Nicholas Rupolo, Narrandera Argus
It’s the perfect blend of luxury and elegance. This old church built in 1890 was recently converted into a luxurious retreat by Melanie Absolom and her husband Kevin.
The church features its original stained glass windows, an open and elegant living area and a mesmerising cache of history in its walls.
A while ago the Absoloms sold the Charles Sturt Hotel and Melanie’s yoga teaching needed a level up. They decided to seek out the old church which hadn’t been used for 25 years.
“The church became available and I said to Kevin ‘can we have a look?’,” Melanie said.
“It has a hall I can do my yoga in and the church we can convert into an airbnb, he wasn’t all for it but (Kevin) said ‘well we are selling the pub’ so let’s try something else.
“We converted the back part first into the studio and then we had an architect come and have a look and my daughter is in interior design. It all unfolded from that.”
The effort to repurpose and renovate the chapel took almost six months, but it was a family effort.
Local tradies, architects and builders were primarily used and the grunt work cleaning up the inside of the church in July was done by the extended family.
“Georgia (Melanie’s daughter) did all the interior design, she chose the kitchen and all the bathrooms and all furnishing,” Melanie said.
“My dad did the painting outside a lot of it needed to be scraped back by hand and sanded down.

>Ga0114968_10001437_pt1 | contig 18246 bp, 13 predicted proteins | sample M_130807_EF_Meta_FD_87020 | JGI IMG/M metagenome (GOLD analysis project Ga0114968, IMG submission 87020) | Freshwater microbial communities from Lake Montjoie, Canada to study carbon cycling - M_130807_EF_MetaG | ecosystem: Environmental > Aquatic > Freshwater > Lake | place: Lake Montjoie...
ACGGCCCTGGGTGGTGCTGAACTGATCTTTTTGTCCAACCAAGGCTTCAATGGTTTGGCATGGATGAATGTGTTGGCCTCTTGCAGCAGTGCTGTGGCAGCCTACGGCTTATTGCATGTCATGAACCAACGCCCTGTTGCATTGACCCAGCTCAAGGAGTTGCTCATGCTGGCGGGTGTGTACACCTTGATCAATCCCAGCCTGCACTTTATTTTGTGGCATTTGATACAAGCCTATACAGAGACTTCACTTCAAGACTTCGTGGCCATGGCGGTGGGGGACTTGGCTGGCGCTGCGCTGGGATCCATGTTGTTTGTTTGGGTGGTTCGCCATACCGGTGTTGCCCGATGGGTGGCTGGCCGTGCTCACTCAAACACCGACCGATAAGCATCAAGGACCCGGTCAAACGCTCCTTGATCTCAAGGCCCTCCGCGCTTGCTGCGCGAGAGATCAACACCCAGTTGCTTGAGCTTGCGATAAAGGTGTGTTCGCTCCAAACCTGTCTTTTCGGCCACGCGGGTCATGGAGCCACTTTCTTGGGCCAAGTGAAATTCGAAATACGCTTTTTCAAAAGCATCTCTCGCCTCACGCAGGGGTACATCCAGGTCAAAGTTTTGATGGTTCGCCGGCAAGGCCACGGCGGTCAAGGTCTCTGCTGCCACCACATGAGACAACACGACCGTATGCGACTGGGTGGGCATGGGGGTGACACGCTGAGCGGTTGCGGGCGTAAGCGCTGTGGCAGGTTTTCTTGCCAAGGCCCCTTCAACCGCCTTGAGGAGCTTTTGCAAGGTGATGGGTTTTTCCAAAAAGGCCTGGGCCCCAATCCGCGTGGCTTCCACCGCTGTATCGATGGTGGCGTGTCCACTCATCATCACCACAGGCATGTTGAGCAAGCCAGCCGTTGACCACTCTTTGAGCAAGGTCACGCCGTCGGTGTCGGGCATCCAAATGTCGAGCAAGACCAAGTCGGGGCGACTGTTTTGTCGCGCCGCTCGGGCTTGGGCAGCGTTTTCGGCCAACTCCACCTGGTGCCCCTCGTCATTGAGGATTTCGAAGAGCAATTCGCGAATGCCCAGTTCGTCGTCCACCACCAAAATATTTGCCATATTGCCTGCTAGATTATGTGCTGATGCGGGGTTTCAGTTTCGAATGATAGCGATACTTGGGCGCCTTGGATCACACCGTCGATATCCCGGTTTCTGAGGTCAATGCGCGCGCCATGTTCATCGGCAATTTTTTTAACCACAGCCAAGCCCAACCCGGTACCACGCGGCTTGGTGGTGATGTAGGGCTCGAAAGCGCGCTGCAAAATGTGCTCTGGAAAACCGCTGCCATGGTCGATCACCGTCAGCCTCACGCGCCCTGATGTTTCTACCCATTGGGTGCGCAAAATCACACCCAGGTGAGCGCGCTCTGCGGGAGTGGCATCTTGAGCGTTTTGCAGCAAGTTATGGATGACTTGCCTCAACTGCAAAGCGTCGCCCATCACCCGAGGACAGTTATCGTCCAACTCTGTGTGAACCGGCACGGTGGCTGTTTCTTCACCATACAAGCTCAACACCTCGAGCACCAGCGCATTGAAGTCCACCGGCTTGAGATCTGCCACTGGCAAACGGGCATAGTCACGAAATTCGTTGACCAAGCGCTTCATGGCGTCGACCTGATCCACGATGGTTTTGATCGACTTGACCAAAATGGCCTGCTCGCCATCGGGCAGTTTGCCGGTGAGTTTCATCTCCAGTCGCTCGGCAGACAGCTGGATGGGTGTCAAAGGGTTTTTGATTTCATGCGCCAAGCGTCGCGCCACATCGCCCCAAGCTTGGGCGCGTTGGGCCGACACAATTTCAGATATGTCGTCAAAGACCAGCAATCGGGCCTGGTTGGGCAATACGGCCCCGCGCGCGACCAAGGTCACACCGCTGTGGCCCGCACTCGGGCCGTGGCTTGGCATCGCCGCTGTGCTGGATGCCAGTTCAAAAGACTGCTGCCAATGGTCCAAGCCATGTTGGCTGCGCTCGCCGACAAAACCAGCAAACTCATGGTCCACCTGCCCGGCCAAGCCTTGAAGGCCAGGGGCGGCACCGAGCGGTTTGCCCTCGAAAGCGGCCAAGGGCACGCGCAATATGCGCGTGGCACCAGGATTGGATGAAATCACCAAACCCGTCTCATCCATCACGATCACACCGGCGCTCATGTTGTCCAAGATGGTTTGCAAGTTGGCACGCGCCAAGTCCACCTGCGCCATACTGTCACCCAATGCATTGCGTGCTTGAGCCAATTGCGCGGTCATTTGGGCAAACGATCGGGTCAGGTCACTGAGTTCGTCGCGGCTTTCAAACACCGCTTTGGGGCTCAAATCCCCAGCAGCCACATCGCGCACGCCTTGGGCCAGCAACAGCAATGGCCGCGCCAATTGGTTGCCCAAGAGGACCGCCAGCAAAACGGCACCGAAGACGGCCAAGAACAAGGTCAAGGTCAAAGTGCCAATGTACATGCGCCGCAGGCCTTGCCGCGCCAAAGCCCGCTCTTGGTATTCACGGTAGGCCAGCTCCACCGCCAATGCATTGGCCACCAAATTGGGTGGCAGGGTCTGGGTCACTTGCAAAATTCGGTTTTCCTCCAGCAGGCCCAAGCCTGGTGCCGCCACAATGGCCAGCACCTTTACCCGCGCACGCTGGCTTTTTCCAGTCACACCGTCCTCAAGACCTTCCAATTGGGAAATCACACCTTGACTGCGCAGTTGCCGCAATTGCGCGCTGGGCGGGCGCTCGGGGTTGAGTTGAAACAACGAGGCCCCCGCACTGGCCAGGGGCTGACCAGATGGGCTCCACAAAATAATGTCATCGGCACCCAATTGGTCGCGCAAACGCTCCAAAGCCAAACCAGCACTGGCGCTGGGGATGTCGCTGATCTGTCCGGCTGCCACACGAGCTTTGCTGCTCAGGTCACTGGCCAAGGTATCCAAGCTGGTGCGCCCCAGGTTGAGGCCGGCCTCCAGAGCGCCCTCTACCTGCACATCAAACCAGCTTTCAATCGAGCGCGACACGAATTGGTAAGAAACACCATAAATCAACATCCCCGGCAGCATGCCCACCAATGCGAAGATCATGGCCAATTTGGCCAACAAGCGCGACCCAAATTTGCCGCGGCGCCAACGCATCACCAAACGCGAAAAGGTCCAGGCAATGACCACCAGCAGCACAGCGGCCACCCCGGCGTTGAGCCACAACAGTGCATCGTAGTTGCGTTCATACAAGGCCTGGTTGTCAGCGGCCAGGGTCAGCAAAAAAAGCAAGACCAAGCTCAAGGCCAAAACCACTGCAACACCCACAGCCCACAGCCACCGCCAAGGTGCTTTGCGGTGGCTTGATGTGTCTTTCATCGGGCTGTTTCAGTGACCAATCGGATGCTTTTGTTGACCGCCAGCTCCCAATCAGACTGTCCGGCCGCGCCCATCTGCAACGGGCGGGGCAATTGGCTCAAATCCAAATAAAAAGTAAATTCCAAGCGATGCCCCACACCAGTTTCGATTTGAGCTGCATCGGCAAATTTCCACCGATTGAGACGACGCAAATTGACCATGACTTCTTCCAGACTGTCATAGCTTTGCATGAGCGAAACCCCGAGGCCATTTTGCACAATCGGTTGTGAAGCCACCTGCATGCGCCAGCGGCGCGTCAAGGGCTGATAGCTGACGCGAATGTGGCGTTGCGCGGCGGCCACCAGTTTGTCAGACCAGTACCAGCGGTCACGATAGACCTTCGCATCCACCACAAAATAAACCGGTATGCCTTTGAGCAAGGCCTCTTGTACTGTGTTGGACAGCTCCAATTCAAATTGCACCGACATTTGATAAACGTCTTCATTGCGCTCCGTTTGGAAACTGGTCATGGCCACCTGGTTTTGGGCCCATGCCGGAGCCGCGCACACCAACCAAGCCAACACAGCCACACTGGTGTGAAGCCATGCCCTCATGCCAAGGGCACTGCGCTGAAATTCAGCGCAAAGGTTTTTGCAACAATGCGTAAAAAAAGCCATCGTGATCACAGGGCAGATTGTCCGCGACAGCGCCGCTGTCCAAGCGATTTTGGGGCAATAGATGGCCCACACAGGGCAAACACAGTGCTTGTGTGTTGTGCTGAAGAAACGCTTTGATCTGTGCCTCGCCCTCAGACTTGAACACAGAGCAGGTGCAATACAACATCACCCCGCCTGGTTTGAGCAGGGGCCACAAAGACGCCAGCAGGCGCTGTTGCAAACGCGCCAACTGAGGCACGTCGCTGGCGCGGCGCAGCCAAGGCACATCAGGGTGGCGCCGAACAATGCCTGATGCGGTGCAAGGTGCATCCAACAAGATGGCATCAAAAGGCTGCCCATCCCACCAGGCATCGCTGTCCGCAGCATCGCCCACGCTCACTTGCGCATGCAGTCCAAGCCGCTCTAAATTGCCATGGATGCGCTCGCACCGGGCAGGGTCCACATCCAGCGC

“Kevin’s parents helped with gutting the interior, I don’t know how many loads his father did to the tip it would have been a huge amount.
“The studio took almost four to five months, we started in July this year and we finished a month ago.”
In her research into the chapel Melanie found it was originally a Methodist church and was converted into a Baptist church.
Two marble plaques can be found which were donated by the Roach family as a tribute to Private James Alfred Roach, a soldier in the 3rd Australian Infantry Battalion who died in the summer of 1916 in France.
There is also an honour roll for servicemen from 1914 to 1918 in the first World War.
While it has a fresh face and a homely feel, the chapel still has 130 years of history embedded in its walls.
The stained glass windows and floorboards are all original from the 19th century.
In a show of good faith, the Absoloms gave the honour of the first stay to their builder and his wife but their first official guest completed the circle of life for the historic church.
“Our very first official guests were a couple that were married in this church 46 years ago,” she said.
“They travelled from South Australia and had two nights with us. He travels six months of the year and he said he has stayed in some beautiful places and this was up with the best.”
The restored building is now known as la mia capella – my little chapel.
This article appeared in the Narrandera Argus, 25 November 2021.